Jeremy Corbyn and Hamas – the real problem

A fortnight ago Jack Straw, the former Labour Former Labour Foreign Secretary, said that the person who was most worried about Jeremy Corbyn becoming leader was Jeremy himself. We have now had a stark illustration of what he meant.

On Thursday Jeremy Corbyn appeared on BBC Radio’s World at One. All four leadership candidates have undergone this process: it involves responding to a mix of easy and demanding question from listeners. Inevitably he faced two tough ones. One concerned using the term ‘friends’ to describe Hamas at a meeting; the second concerned his contact with a Lebanese extremist, Dyab Abou Jahjah.

He could have expected both questions and there are a lot more to come. For over thirty years Jeremy has been a maverick backbench inner–London MP who has drifted from meeting to meeting studiously avoiding responsibility. Over time he will have donated to some daft causes, often by putting a fiver in a collection box; whether by accident or design he has associated with some very unpleasant characters. That is how he is.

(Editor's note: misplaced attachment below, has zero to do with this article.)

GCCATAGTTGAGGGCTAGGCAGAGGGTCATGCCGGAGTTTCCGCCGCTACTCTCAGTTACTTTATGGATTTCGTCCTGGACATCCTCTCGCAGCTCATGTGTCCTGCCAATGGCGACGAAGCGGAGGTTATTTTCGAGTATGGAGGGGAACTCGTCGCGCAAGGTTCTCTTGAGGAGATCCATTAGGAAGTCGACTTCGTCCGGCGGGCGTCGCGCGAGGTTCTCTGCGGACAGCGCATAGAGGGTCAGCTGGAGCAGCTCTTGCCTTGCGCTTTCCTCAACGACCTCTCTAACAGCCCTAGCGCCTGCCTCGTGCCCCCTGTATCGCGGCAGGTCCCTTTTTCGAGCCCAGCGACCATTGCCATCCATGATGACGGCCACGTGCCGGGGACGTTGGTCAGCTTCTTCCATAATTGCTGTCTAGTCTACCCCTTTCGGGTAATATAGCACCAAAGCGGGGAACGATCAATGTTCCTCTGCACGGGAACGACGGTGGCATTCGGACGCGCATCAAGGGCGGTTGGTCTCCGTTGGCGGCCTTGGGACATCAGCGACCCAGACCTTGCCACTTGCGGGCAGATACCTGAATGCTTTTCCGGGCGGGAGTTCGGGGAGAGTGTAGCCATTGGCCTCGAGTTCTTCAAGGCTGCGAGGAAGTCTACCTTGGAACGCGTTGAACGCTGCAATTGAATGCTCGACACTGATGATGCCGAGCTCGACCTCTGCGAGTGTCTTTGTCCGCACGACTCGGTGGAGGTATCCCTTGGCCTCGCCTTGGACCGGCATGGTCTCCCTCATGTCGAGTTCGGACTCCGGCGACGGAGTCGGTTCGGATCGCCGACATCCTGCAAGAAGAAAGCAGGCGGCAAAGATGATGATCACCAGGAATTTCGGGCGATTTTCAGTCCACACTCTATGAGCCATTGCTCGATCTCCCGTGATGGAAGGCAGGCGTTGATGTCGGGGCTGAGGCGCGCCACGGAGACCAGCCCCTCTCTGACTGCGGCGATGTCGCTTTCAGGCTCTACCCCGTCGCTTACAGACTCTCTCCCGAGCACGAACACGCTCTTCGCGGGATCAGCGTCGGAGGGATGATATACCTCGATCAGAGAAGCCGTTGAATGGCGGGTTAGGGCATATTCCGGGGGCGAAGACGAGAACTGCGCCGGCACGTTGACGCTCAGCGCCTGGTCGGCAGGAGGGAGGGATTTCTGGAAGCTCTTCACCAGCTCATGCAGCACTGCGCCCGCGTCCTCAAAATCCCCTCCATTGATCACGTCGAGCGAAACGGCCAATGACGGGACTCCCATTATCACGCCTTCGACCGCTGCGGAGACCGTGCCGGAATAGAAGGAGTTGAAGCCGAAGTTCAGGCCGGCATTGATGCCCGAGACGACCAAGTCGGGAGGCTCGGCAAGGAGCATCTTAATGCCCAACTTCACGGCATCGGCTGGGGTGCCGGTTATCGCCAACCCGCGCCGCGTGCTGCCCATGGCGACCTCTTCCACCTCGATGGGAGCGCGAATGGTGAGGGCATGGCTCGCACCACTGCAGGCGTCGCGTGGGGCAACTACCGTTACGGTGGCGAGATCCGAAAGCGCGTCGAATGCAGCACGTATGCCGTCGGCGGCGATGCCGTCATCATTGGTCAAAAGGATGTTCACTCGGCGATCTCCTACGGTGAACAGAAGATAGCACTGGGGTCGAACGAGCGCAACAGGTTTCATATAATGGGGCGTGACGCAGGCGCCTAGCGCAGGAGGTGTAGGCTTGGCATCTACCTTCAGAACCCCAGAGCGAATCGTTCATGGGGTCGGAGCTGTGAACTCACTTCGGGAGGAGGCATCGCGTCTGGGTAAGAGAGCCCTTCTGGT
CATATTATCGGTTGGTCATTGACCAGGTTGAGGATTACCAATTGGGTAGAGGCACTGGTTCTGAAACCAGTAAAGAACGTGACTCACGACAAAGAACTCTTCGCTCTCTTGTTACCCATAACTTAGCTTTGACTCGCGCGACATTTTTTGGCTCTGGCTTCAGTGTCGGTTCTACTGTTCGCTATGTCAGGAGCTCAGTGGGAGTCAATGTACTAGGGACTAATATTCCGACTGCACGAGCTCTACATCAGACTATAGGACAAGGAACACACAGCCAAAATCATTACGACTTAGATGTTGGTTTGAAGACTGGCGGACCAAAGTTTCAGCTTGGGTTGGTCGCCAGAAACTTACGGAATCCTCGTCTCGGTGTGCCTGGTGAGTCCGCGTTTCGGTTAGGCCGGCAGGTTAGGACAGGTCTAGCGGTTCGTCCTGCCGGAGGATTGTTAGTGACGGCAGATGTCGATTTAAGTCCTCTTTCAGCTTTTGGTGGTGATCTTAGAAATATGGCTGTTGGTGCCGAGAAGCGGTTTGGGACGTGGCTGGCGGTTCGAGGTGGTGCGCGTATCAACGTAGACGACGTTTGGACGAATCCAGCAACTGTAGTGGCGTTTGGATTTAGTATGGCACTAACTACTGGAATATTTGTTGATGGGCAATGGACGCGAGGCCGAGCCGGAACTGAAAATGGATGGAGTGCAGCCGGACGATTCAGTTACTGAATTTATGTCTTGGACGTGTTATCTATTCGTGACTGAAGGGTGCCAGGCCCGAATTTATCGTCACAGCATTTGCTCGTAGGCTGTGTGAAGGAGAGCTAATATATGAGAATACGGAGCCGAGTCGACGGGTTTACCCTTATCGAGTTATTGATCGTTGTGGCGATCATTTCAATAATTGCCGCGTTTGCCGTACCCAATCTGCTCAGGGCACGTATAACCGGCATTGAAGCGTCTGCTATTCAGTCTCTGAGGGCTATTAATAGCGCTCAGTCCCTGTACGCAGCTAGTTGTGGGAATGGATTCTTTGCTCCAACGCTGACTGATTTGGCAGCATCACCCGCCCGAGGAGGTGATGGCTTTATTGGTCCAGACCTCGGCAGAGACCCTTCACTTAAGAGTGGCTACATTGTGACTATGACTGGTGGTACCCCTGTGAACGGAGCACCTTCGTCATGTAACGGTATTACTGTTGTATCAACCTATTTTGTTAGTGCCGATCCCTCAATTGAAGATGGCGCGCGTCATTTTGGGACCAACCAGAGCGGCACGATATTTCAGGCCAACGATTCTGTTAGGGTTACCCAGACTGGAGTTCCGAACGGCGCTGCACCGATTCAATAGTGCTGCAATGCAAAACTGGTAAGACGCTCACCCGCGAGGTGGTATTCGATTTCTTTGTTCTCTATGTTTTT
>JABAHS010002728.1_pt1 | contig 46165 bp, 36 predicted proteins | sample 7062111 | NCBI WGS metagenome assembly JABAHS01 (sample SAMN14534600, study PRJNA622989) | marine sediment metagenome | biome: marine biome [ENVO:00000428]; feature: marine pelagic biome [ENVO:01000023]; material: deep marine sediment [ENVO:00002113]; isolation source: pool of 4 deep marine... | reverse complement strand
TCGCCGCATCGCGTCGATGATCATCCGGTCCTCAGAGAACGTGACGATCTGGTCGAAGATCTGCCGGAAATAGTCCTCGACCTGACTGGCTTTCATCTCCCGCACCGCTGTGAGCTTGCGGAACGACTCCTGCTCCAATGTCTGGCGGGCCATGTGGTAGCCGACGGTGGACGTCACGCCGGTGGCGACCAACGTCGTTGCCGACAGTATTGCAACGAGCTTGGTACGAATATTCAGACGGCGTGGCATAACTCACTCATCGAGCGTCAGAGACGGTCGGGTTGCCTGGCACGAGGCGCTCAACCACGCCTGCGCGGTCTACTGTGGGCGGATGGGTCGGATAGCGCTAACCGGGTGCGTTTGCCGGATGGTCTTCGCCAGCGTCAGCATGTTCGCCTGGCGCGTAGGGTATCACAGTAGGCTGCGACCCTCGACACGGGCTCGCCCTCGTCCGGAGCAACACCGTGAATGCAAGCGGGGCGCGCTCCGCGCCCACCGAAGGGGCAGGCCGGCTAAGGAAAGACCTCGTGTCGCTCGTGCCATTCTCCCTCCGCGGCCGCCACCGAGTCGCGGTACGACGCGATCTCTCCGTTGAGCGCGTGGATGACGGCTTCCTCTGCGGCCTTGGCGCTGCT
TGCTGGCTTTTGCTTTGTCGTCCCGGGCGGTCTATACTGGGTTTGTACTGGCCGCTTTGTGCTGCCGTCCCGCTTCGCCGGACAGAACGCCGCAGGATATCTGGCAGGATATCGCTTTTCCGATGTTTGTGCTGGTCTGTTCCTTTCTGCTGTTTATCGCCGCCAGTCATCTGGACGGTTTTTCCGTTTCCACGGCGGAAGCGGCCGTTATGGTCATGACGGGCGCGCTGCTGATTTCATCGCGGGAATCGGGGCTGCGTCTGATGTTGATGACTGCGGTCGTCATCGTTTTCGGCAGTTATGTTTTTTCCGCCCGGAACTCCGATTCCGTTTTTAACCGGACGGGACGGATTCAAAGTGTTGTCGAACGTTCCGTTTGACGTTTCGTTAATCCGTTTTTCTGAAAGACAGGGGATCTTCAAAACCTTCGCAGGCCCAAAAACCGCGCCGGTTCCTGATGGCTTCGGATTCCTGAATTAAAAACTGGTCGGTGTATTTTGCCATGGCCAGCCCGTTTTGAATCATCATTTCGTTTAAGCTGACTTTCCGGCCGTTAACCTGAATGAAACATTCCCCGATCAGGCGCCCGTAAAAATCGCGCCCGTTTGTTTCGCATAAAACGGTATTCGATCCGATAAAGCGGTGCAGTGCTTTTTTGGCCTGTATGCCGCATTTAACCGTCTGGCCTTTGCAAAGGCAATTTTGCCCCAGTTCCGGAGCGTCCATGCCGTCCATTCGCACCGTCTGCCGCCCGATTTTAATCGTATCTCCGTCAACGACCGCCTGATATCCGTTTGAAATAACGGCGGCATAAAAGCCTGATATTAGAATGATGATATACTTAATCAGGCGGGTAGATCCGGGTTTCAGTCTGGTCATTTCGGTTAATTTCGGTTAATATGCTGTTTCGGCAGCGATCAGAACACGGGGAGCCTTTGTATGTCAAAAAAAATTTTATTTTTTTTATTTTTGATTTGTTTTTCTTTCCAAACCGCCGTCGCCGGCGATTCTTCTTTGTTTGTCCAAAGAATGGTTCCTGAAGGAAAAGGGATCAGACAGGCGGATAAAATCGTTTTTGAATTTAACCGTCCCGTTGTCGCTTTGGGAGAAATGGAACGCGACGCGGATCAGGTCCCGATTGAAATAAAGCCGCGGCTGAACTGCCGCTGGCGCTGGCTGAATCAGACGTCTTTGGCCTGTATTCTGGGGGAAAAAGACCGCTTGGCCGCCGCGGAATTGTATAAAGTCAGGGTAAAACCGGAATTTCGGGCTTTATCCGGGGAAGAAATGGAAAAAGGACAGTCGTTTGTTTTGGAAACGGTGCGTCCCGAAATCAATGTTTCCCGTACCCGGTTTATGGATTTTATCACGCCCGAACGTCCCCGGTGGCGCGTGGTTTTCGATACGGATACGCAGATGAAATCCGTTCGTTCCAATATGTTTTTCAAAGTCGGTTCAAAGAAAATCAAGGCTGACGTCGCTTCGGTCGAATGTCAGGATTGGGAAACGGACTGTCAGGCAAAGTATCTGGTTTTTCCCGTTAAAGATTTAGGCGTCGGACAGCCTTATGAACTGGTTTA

What was interesting is the way he handled the World at One questions. On Dyab Abou Jahjah he firmly and repeatedly said he had never heard of him – a statement he was forced to retract. This is not good. What was more serious was the style, rather than the substance, of his reaction to the questions. Adopting a petulant tone he insisted that it was insulting to call him a racist. But what was at issue was his judgment and behaviour not his underlying principles. He will be held to account for his actions in a way he has not experienced before and which evidently makes him profoundly uncomfortable. He is not used to it. As I recall it he reacted with the same petulance when he was first selected in Islington and faced residual challenges from those had opposed him*.

All this is a long way from packed meetings of adoring supporters, a fact that may be starting to penetrate. Jack Straw was right.

Labour’s failure and my small part in it: a memoir for my grandchildren Martyn Sloman

Download here Labour’s failure and my small part in it

This short book is based on experiences of 50 year’s activism, despair about the current state of the Labour Party, and the steps that are needed to regain credibility. It is available free of charge as a download on this blog site (above) and on a personal website A Kindle edition, priced 99p., the minimum permissible by the publisher, is also available (details on the personal website).

*See Episode 5 for the circumstances surrounding Jeremy Corbyn’s selection in North Islington.